November 23, 2009

Could ‘Vertical Farming’ Work?

Leo Horrigan, MHS

Leo Horrigan, MHS

CLF Correspondent

Center for a Livable Future

chris_jacobs_darkDickson Despommier brought his idea for vertical urban farms to the Johns Hopkins Bloomberg School of Public Health on Friday, and his audience of more than 100 people responded with a mixture of enthusiasm and skepticism.

Despommier is director of the Vertical Farm Project and a professor of environmental health sciences at Columbia University’s Mailman School of Public Health. He believes the combination of increasing human population and the increasing crop failures seen on much of our cropland necessitates new ways of producing food. He proposes vertical indoor farms that grow hydroponically, use local wastewater and solid waste (as fertilizer), and market to local urban customers as one way to address the growing demand for food.

“Do we need to invent anything to make this happen? The answer is no,” Despommier said. “I think the solutions are out there. We just have to piece them together in the proper way.”

In a Scientific American article this month, Despommier writes: “A one-square-block farm 30 stories high could yield as much food as 2,400 outdoor acres, with less subsequent spoilage.”

jan282004_dickson_despomier_0343_forblogThe architectural designs featured on the Vertical Farm Project’s Web site are all skyscraper-sized, but Despommier said that ultimately the vertical farm will have to be brought down to a more human scale to become widespread. He jokingly described the designs for high-rise farms as “edifice complexes of some architecture students.” However, he does believe the idea needs a large-scale pilot project to draw sufficient attention to it.

According to Despommier, the benefits of vertical farms include: lack of farm runoff, year-round production, no crop loss due to severe weather, 70 percent less water use than traditional farming, and no use of fossil fuels or pesticides. By moving some farming into the city, he says it will also allow some damaged ecosystems to be restored.

Skepticism about the idea included concerns about the energy use required for lighting in the buildings, the possibility that it would prop up a culture of consumption, and possible nutrient deficiencies in foods produced hydroponically. On the last point, Despommier said the nutrient content of plants can be identified and replicated in a hydroponic system.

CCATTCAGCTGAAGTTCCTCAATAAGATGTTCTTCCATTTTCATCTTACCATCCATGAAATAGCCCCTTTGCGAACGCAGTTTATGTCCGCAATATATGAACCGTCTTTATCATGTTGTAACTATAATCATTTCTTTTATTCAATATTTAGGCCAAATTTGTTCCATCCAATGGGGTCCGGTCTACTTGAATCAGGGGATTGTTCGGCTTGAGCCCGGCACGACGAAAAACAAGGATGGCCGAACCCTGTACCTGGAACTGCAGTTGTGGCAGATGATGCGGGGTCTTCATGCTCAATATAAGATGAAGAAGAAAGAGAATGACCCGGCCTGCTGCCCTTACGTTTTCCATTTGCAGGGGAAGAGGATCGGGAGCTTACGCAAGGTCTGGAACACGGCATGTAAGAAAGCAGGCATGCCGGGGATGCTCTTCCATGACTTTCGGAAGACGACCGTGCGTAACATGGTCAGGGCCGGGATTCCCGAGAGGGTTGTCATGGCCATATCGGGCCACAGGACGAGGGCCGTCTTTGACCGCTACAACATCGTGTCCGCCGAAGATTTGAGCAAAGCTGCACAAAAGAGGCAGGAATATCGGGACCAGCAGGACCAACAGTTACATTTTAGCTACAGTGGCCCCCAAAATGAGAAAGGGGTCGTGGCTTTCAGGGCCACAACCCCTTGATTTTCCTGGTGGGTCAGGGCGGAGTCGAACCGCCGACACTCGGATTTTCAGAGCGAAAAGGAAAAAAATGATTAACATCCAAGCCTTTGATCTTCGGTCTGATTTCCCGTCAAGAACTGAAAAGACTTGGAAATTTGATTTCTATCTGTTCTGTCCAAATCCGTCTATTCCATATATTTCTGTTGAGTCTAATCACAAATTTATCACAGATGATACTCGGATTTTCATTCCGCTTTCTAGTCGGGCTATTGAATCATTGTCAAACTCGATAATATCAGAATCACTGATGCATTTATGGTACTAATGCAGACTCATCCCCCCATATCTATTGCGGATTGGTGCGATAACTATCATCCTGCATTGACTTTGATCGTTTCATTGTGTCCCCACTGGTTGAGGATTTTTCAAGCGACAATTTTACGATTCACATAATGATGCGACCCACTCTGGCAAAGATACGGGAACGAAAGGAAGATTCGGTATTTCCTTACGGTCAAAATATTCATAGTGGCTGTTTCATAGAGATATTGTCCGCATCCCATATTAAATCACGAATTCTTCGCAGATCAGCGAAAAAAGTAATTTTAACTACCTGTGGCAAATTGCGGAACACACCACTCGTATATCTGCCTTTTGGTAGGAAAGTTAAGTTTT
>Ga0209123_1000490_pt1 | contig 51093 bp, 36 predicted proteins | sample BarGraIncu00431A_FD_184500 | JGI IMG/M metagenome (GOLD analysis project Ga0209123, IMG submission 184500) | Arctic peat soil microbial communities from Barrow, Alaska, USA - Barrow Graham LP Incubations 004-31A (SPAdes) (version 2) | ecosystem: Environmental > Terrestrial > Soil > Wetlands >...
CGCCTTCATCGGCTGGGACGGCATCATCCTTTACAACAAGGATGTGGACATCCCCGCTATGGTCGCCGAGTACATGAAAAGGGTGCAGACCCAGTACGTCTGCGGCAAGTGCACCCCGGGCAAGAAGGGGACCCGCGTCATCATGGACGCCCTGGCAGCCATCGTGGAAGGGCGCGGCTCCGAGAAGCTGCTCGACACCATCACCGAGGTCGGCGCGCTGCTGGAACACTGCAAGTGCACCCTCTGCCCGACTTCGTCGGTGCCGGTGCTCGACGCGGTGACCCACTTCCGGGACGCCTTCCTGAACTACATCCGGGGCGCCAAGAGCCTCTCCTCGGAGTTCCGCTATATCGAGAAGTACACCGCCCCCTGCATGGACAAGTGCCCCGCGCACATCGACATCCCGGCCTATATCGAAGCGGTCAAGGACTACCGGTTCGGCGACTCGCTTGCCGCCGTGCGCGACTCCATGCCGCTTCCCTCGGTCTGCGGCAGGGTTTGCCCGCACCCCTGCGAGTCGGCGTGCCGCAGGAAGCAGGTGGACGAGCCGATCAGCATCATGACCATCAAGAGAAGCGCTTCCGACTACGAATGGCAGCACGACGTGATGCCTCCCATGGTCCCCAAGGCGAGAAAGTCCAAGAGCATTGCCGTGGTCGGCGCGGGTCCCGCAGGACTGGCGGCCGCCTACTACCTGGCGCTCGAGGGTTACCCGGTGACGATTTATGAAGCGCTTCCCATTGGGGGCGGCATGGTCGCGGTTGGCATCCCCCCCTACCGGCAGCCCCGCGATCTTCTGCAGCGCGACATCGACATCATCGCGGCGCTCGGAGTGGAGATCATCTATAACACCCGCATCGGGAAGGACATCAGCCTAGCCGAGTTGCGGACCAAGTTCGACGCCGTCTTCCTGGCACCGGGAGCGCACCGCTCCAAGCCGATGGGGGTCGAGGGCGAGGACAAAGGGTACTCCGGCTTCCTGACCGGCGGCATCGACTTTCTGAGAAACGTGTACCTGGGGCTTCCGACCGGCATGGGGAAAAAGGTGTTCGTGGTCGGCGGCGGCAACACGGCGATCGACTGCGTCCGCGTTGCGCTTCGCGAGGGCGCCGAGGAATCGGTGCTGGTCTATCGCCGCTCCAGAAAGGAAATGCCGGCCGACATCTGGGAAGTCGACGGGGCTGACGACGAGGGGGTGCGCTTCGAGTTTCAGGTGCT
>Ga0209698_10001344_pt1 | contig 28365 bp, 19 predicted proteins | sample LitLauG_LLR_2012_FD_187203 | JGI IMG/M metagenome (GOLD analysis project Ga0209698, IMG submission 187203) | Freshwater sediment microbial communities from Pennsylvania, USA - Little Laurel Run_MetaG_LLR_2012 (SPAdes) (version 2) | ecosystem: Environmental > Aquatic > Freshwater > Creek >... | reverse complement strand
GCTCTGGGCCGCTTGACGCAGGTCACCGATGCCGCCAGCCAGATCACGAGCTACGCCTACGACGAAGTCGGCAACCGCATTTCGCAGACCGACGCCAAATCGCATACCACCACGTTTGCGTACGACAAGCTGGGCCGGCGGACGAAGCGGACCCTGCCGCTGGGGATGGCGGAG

During his presentation, Despommier said he has “no objection to growing chickens, fish, mollusks indoors. If there’s a demand for it, why not do it?” Later, when the problems with concentrated animal farming were brought up, he said “I’m not interested in that aspect [animal production] first. I’m interested in the plant aspect.”


  1. I think the skeptics of JHU were right in asking about more affordable and scalable sizes for vertical farms. It seems like an exceptional idea and worthy of attention (especially from the energy efficiency industry). Who is interested in pursuing it on a scalable size in existing buildings in Baltimore, instead of these architecturally expensive, newly constructed skyscrapers Despommier references? I am!

  2. Another issue I see with this is the feed for the farming. Local waste-water and solid waste could intervene with the idea that the risk of disease would be lowered, because the decomposition of particular waste’s cause disease that can be harmful, and the waste-water could have any amount of chemicals or toxins that can be taken in by the plants and left in the produce that we would then eat. If the water were to be treated, the cost would then rise even more for the project. Change is nice, but this is not a change that we need.

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